Multiculturalism




Multiculturalism or the political accommodation of minorities became a major demand in the last quarter of the twentieth century, filling some of the space that accommodation of the working classes occupied for a century or more earlier. It thus constitutes powerful, if diverse, intellectual challenges in several parts of the humanities and social sciences, with profound political ramifications. Nevertheless, by the early years of the twenty first century it was in theoretical and practical disarray over the accommodation of Muslims in the West.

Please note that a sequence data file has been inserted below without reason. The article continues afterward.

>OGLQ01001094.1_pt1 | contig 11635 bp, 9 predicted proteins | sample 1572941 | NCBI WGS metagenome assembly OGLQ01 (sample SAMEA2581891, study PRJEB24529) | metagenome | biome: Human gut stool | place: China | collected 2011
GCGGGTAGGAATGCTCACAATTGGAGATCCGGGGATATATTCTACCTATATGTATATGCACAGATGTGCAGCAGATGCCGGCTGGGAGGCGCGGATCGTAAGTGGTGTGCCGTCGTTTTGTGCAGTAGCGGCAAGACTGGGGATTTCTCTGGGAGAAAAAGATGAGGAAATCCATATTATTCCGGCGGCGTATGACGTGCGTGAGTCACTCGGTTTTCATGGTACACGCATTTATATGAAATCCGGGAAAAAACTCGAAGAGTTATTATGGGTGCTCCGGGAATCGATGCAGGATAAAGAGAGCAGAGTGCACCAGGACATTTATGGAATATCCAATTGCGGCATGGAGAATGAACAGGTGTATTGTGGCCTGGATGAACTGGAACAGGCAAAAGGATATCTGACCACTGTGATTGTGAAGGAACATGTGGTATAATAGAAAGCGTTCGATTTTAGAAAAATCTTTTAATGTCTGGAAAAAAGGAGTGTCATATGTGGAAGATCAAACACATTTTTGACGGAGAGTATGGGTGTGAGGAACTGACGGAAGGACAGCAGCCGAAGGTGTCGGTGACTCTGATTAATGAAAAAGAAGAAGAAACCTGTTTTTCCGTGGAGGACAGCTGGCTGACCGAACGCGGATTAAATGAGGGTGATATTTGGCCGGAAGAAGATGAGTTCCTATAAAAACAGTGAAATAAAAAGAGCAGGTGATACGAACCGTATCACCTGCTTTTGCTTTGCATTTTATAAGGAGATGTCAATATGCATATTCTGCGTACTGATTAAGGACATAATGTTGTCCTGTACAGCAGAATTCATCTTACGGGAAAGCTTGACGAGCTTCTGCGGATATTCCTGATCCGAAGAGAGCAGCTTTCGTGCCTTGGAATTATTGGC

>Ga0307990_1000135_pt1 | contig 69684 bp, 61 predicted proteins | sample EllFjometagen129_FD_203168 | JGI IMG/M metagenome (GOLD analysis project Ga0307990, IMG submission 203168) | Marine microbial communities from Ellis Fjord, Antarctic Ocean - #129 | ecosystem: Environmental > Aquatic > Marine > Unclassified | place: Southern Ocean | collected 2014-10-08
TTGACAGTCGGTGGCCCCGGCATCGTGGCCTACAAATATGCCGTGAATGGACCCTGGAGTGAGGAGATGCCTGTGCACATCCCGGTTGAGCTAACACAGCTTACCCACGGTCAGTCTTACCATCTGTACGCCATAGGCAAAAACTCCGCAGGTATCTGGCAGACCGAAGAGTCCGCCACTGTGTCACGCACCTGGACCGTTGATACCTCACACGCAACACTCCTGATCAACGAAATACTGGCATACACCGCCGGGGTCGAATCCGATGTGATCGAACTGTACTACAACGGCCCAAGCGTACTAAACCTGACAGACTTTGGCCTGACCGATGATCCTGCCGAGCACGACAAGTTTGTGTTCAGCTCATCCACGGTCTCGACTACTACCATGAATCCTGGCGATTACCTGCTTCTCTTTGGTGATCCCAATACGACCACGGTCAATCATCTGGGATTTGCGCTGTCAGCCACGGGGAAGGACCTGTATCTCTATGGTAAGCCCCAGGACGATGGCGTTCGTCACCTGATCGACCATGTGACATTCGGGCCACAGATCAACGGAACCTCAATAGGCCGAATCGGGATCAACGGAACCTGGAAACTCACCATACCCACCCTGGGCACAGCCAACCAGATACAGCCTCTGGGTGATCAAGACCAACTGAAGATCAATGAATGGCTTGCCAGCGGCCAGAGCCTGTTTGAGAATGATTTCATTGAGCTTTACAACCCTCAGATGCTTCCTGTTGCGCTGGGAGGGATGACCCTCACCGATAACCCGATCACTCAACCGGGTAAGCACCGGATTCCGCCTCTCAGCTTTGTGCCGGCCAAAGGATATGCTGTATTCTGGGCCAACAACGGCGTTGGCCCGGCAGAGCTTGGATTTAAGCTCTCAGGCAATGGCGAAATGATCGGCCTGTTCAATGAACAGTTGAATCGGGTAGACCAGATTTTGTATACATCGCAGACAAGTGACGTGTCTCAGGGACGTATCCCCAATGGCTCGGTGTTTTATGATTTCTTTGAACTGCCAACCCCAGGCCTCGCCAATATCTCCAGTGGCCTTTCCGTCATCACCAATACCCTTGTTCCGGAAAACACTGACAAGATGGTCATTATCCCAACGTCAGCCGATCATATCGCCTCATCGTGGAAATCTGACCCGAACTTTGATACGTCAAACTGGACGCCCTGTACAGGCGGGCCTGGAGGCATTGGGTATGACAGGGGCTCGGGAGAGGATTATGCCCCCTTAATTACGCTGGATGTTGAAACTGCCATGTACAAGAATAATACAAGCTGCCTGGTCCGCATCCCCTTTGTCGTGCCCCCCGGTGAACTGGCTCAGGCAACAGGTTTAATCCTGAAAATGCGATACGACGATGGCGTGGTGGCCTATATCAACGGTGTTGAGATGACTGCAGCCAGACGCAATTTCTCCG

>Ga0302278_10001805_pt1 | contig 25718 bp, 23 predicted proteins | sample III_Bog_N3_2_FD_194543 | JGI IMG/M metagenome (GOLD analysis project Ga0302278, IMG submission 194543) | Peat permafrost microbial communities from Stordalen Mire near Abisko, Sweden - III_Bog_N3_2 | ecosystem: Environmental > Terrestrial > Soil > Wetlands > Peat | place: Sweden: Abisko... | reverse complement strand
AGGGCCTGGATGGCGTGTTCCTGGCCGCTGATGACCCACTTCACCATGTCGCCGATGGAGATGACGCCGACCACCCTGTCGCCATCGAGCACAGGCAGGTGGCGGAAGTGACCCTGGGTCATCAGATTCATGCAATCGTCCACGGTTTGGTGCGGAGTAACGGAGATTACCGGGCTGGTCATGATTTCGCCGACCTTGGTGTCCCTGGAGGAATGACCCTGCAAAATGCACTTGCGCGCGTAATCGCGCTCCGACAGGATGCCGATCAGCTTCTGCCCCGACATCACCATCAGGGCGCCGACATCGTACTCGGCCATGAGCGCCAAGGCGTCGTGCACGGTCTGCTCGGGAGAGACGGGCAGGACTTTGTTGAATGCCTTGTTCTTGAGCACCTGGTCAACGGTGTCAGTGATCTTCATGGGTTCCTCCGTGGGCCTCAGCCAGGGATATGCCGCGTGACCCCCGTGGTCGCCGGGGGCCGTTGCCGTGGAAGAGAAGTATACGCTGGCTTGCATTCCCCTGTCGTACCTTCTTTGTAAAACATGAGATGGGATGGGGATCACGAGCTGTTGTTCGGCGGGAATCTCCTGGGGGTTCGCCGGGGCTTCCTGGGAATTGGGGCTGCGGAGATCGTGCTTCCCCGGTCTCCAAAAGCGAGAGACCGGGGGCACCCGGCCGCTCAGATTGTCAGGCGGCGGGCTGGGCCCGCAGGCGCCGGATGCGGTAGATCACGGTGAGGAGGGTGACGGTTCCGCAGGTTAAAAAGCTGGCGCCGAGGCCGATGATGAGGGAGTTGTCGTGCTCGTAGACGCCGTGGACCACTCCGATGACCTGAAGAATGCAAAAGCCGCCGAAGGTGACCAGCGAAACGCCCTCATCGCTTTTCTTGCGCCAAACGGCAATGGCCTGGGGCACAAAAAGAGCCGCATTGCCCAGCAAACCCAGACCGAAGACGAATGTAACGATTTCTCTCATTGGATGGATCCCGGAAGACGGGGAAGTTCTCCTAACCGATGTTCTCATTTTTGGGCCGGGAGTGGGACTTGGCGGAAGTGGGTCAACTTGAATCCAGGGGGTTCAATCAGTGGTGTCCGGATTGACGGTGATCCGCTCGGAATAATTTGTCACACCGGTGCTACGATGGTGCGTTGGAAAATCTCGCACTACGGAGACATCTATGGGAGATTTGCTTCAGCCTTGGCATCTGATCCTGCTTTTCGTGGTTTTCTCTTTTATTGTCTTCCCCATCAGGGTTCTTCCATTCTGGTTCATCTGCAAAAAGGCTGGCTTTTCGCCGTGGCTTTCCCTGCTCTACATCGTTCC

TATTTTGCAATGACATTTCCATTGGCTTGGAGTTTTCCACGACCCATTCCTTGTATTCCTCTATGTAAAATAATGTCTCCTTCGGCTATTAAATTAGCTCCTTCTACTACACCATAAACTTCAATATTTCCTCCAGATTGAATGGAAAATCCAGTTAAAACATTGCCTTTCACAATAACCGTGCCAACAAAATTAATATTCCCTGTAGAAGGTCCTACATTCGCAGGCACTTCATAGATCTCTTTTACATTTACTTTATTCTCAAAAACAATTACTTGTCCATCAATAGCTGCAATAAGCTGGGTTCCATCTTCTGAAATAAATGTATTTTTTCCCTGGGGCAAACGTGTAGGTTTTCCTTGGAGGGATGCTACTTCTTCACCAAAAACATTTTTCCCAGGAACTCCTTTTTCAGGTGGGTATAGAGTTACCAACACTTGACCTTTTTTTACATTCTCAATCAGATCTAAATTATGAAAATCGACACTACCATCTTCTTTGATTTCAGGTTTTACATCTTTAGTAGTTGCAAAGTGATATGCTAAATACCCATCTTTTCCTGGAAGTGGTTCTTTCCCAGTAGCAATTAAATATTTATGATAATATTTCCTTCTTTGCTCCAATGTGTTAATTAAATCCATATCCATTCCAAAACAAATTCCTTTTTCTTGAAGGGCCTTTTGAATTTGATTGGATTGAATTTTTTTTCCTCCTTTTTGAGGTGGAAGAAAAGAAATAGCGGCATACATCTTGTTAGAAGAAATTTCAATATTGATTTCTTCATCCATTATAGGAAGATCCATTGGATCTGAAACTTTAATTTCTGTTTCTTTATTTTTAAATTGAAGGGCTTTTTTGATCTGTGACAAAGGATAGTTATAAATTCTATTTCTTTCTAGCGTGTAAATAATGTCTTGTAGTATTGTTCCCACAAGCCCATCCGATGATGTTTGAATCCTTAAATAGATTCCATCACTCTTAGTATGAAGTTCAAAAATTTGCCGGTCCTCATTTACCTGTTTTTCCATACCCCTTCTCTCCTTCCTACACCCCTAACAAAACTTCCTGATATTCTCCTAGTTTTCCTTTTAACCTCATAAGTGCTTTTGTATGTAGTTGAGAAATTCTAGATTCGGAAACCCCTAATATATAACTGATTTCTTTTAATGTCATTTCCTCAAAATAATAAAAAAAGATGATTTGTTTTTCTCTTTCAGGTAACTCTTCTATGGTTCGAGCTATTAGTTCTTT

The term ‘‘multiculturalism’’ emerged in the 1960s and 1970s in countries like Canada and Australia, and to a lesser extent in Britain and the United States. The policy focus was often initially on schooling and the children of Asian/ black/Hispanic post /neocolonial immigrants, and multiculturalism meant the extension of the school, both in terms of curriculum and as an institution, to include features such as ‘‘mother tongue’’ teaching, non Christian religions and holidays, halal food, Asian dress, and so on. From such a starting point, the perspective can develop to meeting such cultural requirements in other or even all social spheres and the empowering of marginalized groups. In Canada and Australia, however, the focus was much wider from the start and included, for example, constitutional and land issues and has been about the definition of the nation. This was partly because these countries had a continuous and recent history of ethnic communities created by migration, usually from different parts of Europe; and because there were unresolved legal questions to do with the entitlements and status of indigenous people in those countries; and, in the case of Canada, there was the further issue of the rise of a nationalist and secessionist movement in French speaking Quebec. Hence, the term ‘‘multiculturalism’’ in these countries came to mean, and now means throughout the English speaking world and beyond, the political accommodation by the state and/or a dominant group of all minority cultures defined first and foremost by reference to race or ethnicity, and, additionally but more controversially, by reference to other group defining characteristics such as nationality, aboriginality, or religion. The latter is more controversial not only because it extends the range of the groups that have to be accommodated, but also because it tends to make larger political claims and so tends to resist having these claims reduced to those of immigrants.